Northern Anchovy

Where we at Shape of Life live, we know when anchovies are in the neighborhood because when we go down to the ocean, we’ll see hundreds of diving sea birds, jumping sea lions, and if we’re lucky, humpback whales. They’re all here to feed on massive schools of anchovies close to shore. As they swim through the water with their mouths open, anchovies strain out plant and animal plankton. They then are food to all of the animals we see plus so many more, including larger fish and people. In fact, these small schooling fish (@nine inches long) support a large part of the oceanic food web. Some scientists say anchovies are the most important prey—also called forage fish—in the U.S. Pacific Ocean. Anchovies are a good choice for our diets as well. Eating fish low on the food chain, like anchovies, is a good choice as these fish have shorter life spans and reproduce more quickly making them resilient to fishing pressure. In addition they have fewer toxins than larger fish.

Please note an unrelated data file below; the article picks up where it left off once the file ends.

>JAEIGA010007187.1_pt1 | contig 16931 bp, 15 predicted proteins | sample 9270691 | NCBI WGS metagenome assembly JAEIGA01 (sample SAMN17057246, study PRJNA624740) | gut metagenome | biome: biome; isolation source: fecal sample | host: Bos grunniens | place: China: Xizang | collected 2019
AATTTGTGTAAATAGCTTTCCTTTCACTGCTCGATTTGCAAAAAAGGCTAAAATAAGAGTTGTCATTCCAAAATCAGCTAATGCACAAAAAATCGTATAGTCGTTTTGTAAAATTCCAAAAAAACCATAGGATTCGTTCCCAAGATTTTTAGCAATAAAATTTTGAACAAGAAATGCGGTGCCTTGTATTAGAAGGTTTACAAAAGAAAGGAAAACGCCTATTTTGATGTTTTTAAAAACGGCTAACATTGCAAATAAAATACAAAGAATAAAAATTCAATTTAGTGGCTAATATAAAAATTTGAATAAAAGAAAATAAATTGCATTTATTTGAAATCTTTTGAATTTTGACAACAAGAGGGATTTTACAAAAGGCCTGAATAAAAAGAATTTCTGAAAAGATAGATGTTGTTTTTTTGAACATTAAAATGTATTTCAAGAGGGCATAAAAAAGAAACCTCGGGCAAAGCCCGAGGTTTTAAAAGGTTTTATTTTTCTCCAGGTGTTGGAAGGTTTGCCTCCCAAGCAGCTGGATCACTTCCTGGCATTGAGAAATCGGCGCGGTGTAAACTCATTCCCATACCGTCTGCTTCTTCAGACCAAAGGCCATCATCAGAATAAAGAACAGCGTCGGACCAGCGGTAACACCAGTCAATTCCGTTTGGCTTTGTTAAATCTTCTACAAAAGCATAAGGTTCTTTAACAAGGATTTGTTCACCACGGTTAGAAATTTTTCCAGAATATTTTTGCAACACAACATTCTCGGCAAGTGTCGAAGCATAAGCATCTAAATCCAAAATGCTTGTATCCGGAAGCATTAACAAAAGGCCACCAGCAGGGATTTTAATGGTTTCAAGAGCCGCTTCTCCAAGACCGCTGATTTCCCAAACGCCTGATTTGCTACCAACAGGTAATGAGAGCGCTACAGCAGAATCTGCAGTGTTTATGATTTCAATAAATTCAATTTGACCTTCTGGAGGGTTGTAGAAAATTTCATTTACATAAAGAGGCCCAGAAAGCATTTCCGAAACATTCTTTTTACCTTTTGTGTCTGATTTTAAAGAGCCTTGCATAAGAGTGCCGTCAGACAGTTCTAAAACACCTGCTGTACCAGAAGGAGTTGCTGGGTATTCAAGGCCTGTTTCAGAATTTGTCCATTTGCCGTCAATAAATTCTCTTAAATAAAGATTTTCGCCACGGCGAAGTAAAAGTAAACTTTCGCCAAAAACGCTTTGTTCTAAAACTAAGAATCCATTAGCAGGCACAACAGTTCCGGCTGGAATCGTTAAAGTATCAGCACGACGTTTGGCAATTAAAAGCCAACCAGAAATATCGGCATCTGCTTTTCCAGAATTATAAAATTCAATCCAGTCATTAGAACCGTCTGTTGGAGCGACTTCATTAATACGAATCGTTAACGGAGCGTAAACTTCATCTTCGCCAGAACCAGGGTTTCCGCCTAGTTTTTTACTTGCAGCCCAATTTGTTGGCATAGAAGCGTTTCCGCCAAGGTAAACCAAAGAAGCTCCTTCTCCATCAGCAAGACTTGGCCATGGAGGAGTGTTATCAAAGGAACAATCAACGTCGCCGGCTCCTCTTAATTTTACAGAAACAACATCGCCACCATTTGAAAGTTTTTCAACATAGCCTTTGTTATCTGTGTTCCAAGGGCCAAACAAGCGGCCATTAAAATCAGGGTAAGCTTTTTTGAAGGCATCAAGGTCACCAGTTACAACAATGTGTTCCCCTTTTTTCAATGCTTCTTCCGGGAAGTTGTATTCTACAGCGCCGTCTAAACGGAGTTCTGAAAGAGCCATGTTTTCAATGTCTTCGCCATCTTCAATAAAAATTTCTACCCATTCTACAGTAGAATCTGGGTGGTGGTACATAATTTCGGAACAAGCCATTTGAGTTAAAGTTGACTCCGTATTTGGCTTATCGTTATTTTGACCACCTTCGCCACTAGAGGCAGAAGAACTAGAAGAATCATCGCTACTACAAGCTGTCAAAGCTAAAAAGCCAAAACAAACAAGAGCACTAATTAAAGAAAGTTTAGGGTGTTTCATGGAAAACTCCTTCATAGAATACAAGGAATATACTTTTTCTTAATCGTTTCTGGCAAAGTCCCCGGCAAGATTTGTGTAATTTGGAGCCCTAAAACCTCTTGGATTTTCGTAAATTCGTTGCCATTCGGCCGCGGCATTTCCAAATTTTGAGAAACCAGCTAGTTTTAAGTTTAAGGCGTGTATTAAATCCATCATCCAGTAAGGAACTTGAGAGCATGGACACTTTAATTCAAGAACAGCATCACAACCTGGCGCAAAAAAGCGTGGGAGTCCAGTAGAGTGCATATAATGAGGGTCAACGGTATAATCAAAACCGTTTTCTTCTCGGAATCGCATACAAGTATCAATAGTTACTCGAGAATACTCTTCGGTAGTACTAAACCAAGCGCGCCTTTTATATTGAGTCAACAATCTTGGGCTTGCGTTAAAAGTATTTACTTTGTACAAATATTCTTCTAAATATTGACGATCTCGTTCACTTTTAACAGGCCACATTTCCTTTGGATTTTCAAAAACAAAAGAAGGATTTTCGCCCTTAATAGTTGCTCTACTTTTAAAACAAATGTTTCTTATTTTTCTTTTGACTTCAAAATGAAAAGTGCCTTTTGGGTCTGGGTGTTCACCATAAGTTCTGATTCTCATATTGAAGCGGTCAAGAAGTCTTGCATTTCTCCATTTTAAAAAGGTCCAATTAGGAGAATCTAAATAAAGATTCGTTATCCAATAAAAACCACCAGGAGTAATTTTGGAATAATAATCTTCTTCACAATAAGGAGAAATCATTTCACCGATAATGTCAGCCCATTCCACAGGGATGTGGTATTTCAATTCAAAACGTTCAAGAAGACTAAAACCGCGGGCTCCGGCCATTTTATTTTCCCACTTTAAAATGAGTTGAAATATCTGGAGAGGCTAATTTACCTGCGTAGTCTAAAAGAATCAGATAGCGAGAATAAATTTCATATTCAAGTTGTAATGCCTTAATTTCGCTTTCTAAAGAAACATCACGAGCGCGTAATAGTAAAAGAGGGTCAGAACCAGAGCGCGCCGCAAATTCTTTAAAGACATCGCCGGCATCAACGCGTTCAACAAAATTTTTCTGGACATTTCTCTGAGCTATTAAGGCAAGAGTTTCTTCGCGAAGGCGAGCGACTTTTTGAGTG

Open water fish like anchovy travel in large schools for protection. An individual fish is less likely to be preyed on in a big group than if it’s swimming alone. Sometimes the schools will even be a mix of anchovies and sardines.

Fishermen use sonar to find these huge aggregations and scientists use sonar to estimate numbers. Recently, researchers like our Featured Scientist, Dr. Kelly Benoit-Bird, are using sonar to study how these schools move up and down in the water column, and from inshore to offshore each day. Dr. Benoit-Bird has found that the anchovies school at daybreak and disperse at night to avoid predators. Understanding how these important prey fish move helps scientists better understand the entire ocean ecosystem.

 

Read more about the importance of anchovies to the Pacific food web

Dive into a huge school of anchovies